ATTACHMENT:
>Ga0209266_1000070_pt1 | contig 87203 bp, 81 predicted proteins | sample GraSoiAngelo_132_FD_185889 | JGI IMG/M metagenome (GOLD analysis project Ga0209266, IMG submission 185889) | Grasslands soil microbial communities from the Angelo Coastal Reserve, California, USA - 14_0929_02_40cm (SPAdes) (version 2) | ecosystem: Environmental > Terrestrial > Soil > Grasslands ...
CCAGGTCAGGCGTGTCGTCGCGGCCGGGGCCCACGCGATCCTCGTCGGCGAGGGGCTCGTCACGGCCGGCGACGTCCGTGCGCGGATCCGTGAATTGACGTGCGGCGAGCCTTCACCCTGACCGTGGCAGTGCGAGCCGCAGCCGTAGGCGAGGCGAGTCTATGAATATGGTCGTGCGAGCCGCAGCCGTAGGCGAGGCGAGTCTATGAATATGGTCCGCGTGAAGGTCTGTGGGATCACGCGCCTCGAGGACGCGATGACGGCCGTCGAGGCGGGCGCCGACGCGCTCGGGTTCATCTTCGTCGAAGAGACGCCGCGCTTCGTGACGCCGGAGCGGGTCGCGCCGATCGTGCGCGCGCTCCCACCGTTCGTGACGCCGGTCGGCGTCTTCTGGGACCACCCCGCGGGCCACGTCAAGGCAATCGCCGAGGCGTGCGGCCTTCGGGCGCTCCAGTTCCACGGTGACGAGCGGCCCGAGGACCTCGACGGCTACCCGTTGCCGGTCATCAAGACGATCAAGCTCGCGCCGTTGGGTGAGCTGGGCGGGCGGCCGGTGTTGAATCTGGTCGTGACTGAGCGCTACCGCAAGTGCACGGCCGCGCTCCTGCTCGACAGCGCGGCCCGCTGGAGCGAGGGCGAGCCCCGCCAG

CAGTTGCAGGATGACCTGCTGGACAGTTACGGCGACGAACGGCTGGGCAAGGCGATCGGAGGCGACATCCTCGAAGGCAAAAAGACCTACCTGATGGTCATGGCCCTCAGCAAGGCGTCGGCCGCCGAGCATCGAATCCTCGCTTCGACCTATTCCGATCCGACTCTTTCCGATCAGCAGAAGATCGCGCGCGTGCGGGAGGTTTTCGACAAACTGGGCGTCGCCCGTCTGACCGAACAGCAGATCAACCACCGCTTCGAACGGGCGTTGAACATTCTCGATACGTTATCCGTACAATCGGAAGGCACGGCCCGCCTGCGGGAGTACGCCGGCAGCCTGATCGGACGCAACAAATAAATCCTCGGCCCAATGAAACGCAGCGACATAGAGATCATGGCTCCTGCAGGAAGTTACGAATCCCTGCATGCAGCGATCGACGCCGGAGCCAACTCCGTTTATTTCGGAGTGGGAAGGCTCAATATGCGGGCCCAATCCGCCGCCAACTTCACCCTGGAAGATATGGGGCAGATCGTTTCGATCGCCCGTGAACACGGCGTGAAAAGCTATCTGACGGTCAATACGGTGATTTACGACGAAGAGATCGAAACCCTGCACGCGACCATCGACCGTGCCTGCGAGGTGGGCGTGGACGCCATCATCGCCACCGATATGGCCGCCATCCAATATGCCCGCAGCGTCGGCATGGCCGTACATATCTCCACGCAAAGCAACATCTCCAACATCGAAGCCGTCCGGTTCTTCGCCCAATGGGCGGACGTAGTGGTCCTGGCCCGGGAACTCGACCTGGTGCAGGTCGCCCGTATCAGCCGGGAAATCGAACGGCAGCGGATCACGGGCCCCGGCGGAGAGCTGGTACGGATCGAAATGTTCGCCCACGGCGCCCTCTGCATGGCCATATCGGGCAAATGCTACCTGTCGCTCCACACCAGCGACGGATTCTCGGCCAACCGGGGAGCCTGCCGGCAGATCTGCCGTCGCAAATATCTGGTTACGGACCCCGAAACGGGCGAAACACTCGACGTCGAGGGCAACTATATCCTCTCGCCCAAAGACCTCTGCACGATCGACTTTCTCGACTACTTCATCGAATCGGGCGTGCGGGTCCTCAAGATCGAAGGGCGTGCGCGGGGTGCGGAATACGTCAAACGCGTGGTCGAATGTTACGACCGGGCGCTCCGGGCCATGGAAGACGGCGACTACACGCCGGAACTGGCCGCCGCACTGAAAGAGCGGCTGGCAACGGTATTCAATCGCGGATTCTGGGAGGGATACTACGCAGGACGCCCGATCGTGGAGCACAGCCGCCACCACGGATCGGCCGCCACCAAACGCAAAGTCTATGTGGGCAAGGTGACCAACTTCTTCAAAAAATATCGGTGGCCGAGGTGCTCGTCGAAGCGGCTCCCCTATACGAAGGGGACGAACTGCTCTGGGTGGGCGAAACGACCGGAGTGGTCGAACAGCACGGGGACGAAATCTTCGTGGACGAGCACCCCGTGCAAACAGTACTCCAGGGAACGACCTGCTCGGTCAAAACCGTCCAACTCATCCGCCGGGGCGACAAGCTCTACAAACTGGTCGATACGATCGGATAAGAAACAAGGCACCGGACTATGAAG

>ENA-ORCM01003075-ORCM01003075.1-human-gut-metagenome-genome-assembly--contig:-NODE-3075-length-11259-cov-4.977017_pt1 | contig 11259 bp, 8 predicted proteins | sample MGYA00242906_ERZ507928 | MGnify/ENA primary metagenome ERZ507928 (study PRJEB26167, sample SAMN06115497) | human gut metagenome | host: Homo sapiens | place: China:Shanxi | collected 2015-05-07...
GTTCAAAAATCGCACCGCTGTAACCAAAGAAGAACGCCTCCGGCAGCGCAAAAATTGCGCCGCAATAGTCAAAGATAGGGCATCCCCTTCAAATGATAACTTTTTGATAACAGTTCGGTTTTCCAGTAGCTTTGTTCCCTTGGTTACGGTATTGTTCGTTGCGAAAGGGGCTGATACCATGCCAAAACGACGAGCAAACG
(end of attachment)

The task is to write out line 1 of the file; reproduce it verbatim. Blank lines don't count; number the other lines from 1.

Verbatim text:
>Ga0209266_1000070_pt1 | contig 87203 bp, 81 predicted proteins | sample GraSoiAngelo_132_FD_185889 | JGI IMG/M metagenome (GOLD analysis project Ga0209266, IMG submission 185889) | Grasslands soil microbial communities from the Angelo Coastal Reserve, California, USA - 14_0929_02_40cm (SPAdes) (version 2) | ecosystem: Environmental > Terrestrial > Soil > Grasslands ...